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Index to Houses


Because photos are found on many different pages, this listing should help you find the house or building you are looking for. This is a work in progress, so most streets are incomplete or not photographed yet. But, not only are there pictures of houses found on other pages of this site, but also many of neighboring houses that help define the character of its location.

The information for each includes, if known, the year built, Palo Alto Inventory of Historic Buildings category, recognition of being awarded a Preservation Award, inclusion on a tour (Holiday House Tour or self–guided walking tour), architect/builder and other unique information about the building. Properties listed on the National Register of Historic Places are also identified. The identifying photo either links to a larger image, or, most commonly, to the Inventory page associated with it. Note: Some homes were identified by Dames and Moore as part of their 1998 survey of homes built before 1940. While the report was not adopted/accepted by the City Council, the findings regarding possible inclusion on either the National Register or California Register of Historic Places is indicated on this listing as "Deemed (or) Considered ... eligible by Dames and Moore in 1998."

The Palo Alto Historical Association book, Streets of Palo Alto, 2007 Edition, is the source for the history of the street names. Timothy Hopkins and William Mills named the original streets when Palo Alto was established. Writers names are prominent in their choices. House numbers are being added to this listing as time permits.

The Palo Alto Style page is a source for locating examples of a specific architectural style.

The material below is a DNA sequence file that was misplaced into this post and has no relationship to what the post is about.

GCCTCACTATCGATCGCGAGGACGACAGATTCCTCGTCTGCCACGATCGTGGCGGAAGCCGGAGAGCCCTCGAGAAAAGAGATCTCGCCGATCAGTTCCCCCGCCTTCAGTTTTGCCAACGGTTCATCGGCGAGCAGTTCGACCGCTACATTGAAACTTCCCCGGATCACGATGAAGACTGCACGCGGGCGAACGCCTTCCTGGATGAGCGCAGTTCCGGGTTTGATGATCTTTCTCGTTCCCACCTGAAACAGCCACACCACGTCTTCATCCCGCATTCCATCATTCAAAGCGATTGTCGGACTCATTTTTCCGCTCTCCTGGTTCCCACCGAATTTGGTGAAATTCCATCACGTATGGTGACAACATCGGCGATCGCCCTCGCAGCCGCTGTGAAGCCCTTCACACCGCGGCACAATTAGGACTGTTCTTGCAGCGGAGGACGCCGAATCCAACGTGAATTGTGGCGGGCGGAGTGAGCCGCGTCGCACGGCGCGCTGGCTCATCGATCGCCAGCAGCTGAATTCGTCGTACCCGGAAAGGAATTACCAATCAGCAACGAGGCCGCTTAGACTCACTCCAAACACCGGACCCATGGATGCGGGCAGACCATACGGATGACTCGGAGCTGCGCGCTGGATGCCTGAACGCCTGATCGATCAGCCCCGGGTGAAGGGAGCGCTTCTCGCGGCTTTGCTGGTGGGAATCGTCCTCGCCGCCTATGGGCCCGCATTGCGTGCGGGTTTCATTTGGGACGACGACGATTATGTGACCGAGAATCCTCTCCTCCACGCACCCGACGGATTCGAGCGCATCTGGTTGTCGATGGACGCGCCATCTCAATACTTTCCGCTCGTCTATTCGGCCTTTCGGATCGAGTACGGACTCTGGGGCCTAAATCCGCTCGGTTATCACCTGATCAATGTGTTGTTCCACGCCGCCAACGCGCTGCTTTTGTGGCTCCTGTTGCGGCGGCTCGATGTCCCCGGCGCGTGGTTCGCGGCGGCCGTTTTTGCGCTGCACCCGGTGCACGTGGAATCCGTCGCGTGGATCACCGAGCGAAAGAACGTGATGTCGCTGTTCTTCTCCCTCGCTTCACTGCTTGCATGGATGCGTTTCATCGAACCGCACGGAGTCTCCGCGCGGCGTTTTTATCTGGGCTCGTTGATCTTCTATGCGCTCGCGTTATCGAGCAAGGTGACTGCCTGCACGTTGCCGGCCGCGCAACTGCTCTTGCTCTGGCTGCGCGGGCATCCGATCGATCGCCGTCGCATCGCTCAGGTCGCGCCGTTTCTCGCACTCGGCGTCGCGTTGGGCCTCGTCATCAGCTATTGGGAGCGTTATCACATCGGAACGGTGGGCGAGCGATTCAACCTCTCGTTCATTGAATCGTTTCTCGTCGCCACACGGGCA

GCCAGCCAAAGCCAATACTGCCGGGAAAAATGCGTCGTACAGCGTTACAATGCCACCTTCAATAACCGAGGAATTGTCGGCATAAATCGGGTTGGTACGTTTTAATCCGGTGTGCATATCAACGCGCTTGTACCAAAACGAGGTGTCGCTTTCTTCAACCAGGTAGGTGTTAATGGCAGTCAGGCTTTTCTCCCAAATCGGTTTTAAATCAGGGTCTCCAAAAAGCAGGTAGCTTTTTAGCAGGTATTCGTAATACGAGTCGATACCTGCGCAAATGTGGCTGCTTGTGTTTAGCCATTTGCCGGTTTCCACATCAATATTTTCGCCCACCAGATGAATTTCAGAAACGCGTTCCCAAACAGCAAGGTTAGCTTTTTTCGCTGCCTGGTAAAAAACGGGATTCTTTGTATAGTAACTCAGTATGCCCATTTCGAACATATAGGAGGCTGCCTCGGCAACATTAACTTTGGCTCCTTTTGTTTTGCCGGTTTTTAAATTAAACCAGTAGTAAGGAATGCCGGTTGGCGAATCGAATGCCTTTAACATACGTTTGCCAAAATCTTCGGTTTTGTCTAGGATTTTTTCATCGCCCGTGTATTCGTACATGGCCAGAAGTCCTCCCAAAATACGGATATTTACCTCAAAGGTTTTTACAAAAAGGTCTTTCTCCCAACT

If you have photos or information to add to our list, please email the Most of these pictures have been taken in the last seven years, so anything older, or newer, would be greatly appreciated!

"Prof" denotes an unclassified Professorville home.

To help you locate where a particular address is, as a general rule, remember that streets run between Menlo Park and Mountain View (parallel to El Camino Real, Alma, Middlefield and Bayshore) and that avenues cross them, going from El Camino Real to the bay. College Terrace is a notable exception to this. According to the 1915–1916 Directory of Palo Alto, Mayfield and Stanford University published by Willis L. Hall, this arrangement allows all homes some sun each day.

Avenue house numbers 700 and higher are on the bay side of Middlefield Road.

East of El Camino Real, even numbers are to the south, and odd, on the north. Also, numbering of houses changes from time to time due to subdividing lots or other considerations. So, if you are looking for a particular house number, be sure to check numbers that may now be assigned to the one you are looking for.

Except for Cornell, streets in College Terrace are in alphabetical order beginning with Amherst furtherest from El Camino Real. The "*" indicates that the owner accepted a centennial plaque.

no photo This symbol represents a structure which does not have a photo.

Important:  The current house number may be different from the one you are searching. This is especially evident in College Terrace and other areas that have been annexed to Palo Alto or by owner request.


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